"The Broadcasting (Class Licence) Notification," Singapore Media Development Authority. Originally adopted in 1996 (without public debate) and updated in 2001 and 2003, this says Internet access services and content are "licensable" in Singapore as a form of broadcasting. Everyone providing such services is automatically subject to a "class license" which requires them to comply with Singapore's "Internet Code of Practice." Among other things, this Code forbids the provision of access to material "objectionable on the grounds of public interest, public morality, public order, public security, [or] national harmony..." According to Paragraph 15 of the Notification, every licensee must "ensure that its service is not used to advertise, provide or otherwise promote astrology, geomancy; palmistry; or any other type of fortune-telling device; ...ensure that any professional advice... offered on its service is offered by persons with qualifications recognised by the relevant professional bodies in Singapore; ... ensure that only films and video recordings that are approved by the Board of Film Censors are broadcast... " etc. In addition, licensees need to register with the Government if they are "Individuals, groups, organisations [or] corporations engaged in providing any programme for the propagation, promotion or discussion of political or religious issues relating to Singapore on the World Wide Web..."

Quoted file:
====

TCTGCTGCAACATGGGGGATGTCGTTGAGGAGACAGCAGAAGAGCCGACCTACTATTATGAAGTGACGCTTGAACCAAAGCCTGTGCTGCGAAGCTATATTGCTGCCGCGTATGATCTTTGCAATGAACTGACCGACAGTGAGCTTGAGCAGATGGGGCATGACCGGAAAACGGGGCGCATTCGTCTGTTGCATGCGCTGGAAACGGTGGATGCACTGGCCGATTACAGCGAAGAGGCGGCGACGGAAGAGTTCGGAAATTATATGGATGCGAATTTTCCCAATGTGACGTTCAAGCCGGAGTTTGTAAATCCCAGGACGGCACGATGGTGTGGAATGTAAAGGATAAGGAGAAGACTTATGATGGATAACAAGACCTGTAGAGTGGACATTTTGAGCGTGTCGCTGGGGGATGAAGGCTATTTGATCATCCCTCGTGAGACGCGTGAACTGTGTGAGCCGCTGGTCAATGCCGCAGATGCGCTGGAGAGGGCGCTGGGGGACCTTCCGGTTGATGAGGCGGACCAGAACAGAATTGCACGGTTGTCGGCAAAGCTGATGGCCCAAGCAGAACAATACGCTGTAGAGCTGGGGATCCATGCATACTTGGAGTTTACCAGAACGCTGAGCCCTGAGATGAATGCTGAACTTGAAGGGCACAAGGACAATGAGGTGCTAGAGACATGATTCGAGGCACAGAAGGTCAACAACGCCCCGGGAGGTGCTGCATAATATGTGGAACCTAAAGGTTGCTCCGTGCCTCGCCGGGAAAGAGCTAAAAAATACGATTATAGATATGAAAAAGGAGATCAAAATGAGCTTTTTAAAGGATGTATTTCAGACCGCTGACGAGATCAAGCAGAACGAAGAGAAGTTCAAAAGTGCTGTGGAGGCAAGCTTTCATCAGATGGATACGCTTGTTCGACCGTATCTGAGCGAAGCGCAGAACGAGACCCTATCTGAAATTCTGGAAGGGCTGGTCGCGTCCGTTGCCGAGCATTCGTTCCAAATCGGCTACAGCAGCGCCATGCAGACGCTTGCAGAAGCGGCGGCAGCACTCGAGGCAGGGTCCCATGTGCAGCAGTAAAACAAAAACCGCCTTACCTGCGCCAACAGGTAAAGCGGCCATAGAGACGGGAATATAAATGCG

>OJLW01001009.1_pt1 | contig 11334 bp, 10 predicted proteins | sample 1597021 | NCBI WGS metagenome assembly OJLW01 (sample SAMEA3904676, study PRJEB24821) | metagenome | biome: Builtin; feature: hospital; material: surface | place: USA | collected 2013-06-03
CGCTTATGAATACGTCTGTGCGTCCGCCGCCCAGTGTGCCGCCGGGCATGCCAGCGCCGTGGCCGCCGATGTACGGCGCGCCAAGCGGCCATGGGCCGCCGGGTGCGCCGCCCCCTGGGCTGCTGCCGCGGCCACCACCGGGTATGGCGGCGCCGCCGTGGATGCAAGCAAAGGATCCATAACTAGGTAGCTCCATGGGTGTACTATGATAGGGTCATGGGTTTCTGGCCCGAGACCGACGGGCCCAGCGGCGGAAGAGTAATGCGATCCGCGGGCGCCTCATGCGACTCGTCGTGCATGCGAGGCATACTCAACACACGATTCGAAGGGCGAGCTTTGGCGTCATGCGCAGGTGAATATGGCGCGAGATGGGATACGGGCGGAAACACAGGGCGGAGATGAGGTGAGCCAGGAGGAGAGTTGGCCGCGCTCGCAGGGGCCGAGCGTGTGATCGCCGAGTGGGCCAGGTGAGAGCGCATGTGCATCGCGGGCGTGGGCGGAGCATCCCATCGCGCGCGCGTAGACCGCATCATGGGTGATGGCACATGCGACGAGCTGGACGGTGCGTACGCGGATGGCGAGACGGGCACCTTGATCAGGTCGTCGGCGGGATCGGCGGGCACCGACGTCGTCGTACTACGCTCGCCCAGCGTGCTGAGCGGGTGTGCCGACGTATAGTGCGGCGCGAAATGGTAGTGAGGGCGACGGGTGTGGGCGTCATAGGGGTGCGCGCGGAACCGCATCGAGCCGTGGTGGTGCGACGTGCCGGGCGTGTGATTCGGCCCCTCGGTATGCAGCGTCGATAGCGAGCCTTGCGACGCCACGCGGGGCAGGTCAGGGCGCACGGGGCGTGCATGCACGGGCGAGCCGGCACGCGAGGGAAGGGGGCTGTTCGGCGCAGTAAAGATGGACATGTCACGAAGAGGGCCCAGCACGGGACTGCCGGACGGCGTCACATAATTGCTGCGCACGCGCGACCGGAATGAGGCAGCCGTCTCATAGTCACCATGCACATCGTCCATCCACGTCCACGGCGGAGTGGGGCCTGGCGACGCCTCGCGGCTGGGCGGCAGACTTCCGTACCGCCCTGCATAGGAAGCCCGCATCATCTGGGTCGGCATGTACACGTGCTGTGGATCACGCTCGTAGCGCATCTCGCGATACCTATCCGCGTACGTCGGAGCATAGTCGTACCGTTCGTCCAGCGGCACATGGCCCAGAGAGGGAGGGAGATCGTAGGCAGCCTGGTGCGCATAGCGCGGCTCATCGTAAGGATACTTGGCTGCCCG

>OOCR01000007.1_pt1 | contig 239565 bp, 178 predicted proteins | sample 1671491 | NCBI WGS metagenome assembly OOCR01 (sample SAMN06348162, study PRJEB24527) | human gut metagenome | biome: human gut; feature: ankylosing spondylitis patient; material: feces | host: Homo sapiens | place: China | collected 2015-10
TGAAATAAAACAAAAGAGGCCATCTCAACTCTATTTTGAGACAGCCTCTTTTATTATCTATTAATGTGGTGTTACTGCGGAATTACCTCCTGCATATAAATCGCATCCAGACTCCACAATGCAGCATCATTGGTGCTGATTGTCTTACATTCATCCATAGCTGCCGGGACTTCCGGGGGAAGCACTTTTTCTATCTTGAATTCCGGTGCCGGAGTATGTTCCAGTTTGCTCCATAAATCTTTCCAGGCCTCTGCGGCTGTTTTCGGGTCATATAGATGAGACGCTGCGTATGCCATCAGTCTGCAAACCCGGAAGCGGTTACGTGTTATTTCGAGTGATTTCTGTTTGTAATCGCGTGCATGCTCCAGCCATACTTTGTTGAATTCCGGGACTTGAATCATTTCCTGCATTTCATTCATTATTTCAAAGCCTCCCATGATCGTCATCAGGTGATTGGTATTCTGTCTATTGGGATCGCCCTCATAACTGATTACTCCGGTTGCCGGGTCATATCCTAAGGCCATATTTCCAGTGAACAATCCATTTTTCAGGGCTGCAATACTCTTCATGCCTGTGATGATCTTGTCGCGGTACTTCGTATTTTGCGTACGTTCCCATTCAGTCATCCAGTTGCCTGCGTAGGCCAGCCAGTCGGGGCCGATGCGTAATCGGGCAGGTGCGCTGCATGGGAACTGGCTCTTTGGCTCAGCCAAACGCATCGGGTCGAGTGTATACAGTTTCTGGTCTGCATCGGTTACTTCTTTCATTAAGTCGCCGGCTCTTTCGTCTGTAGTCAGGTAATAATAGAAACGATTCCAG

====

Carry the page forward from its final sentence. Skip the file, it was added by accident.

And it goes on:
Sybase opens wireless R&D center in S'pore," by Lynn Tan, ZDNet Asia, 15 March 2007: "...Built at a cost of about US$1.5 million, the new research facility will focus on several areas including mobile middleware, Bluetooth, and RFID (radio frequency identification)..."